Bouraoui, Ines. "The Architecture of the Public Baths of Tunisia: A Typological Analysis," in ArchNet-IJAR: International Journal of Architectural Research, vol. 2, issue 3 (2008).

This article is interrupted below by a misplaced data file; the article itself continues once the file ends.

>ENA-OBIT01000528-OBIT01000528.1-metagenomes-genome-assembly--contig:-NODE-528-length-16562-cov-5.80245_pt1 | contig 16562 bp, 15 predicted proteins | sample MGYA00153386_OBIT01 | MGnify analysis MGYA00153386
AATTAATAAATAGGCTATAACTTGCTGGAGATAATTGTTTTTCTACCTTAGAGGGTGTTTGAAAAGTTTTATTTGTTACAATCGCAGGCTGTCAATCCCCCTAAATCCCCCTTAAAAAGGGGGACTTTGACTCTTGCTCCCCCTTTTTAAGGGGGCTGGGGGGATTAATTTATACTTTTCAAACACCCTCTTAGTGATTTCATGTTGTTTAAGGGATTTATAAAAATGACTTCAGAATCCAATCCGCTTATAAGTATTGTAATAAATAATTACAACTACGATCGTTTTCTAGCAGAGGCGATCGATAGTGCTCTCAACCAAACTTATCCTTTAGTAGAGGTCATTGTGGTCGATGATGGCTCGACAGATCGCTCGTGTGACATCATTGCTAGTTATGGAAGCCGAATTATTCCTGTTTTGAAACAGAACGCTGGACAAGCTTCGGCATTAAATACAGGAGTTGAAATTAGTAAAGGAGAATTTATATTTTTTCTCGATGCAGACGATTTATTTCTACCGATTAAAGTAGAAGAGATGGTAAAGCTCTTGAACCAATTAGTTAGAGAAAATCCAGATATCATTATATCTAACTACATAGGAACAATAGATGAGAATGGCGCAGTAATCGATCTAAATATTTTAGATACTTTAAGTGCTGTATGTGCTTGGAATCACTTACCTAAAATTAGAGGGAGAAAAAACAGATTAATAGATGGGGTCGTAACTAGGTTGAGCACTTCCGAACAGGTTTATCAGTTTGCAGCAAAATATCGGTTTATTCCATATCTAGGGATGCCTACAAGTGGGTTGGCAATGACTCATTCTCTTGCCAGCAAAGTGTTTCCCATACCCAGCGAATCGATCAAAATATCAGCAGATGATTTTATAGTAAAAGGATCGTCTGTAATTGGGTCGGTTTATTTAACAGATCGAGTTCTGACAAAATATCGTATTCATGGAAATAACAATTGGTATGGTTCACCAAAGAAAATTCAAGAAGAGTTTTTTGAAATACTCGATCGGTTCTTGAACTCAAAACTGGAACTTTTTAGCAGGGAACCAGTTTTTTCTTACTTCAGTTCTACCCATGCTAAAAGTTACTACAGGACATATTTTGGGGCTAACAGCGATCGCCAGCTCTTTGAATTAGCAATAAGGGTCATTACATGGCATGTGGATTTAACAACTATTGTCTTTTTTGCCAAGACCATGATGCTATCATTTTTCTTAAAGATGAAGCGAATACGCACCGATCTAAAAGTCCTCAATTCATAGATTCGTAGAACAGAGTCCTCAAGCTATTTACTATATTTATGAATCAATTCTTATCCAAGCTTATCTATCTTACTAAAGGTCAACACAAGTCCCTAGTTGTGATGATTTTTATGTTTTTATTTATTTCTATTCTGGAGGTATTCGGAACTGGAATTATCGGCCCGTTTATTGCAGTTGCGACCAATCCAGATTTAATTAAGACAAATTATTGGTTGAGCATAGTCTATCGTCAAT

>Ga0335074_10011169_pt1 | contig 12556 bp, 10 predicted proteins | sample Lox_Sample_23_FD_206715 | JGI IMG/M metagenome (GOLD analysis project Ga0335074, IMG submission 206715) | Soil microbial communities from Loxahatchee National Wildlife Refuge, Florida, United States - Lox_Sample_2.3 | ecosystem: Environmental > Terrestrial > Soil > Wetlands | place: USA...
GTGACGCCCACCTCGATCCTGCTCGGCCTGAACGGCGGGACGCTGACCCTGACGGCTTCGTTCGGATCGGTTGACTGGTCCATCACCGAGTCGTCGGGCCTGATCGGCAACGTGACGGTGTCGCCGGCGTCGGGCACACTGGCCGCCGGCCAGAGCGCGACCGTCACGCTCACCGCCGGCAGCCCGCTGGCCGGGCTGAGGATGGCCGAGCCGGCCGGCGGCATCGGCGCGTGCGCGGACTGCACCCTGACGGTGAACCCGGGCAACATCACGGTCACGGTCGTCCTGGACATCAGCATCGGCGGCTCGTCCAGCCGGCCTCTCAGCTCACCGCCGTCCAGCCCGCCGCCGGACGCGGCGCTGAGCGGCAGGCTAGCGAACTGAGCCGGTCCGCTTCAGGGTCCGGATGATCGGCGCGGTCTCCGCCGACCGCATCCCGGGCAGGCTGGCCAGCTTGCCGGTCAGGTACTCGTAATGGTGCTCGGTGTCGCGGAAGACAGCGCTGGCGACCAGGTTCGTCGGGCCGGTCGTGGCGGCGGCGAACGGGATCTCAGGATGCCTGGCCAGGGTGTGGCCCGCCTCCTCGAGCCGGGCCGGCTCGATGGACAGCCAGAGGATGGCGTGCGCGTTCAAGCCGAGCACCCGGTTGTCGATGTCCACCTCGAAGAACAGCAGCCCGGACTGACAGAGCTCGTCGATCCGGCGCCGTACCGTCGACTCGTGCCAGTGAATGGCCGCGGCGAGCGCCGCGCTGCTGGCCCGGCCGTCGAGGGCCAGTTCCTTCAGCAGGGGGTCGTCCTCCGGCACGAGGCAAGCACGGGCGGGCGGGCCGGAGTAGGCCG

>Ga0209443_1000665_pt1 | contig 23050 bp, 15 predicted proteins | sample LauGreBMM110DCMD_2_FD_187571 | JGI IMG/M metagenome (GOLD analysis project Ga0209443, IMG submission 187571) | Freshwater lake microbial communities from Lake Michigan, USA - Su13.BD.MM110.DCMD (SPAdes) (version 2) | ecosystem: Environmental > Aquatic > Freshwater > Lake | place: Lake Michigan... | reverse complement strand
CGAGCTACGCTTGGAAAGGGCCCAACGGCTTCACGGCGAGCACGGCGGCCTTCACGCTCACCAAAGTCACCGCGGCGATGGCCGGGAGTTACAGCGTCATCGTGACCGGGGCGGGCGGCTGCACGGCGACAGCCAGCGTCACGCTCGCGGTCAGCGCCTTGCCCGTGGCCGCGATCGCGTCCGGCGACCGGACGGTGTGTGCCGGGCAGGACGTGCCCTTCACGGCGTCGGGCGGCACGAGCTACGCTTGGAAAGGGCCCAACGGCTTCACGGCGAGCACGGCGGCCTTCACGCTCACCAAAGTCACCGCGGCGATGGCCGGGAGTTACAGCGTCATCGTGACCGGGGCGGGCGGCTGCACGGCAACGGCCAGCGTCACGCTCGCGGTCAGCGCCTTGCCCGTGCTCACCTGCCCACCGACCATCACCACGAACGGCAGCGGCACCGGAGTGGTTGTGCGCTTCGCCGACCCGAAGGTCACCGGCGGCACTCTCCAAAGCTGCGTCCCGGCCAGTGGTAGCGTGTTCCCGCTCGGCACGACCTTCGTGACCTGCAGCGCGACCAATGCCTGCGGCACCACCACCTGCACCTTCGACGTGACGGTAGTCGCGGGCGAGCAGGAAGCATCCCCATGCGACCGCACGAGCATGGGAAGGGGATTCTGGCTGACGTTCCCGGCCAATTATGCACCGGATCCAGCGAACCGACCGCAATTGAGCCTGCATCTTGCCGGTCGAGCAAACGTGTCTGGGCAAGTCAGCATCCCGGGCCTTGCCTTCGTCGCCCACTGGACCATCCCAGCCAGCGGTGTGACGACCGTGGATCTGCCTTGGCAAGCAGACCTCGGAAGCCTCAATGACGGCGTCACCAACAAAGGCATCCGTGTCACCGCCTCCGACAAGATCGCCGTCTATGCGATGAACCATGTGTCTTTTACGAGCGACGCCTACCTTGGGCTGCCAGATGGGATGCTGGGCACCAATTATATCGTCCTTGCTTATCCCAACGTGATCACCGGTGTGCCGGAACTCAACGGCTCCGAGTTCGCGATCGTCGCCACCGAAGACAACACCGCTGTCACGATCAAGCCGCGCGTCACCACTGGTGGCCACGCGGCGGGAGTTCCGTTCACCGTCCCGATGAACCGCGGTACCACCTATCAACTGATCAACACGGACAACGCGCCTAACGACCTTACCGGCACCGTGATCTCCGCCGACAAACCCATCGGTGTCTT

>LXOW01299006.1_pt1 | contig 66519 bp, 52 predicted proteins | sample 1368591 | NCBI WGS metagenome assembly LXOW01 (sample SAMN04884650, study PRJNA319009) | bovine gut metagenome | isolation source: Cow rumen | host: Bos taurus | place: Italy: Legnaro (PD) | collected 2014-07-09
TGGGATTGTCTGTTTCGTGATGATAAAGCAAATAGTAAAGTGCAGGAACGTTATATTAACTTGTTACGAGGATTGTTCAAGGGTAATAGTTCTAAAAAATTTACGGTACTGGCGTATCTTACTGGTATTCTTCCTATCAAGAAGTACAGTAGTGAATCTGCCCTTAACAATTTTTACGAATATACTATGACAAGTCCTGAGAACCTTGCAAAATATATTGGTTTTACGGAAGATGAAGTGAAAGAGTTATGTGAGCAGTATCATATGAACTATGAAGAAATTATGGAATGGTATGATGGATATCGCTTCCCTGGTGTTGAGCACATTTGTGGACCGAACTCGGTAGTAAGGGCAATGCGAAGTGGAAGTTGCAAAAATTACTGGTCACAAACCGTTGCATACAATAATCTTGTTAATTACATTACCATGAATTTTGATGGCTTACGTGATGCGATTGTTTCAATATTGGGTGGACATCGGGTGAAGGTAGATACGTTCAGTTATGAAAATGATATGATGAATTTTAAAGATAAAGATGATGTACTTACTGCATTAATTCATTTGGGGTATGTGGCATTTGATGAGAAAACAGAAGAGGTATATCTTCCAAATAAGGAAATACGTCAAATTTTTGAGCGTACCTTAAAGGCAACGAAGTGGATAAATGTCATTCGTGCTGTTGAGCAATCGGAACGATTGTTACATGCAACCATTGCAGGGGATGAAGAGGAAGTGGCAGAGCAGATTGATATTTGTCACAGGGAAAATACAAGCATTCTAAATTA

The Punic, Roman, Byzantine and Islamic civilizations contributed with their architectural knowledge to the development of different public baths design. Based on previous historical work on the collective baths in the Mediterranean basin, and in particular Tunisia, this study aims to explore and analyse the hammams (Islamic public baths) of Tunisia. This study uses a semantic and representative approach to help define the components of the historic public bath, and to reveal its integration modes in the urban fabric of the medina, and eventually represent the functional diagrams of bathing practices. It clarifies how the functioning mode of the bath is in direct relation with the evolution of the society (its lifestyle, its culture and its own paradigms) and classifies these building types according to a semantic division of the architectural places. Hence and in order to analyze the hammam spaces, a matrix of incidence [An analytical tool which quantifies the relations existing between the spaces of the same building] has been used. As a result of this analysis, three typologies of Tunisian hammams have been identified.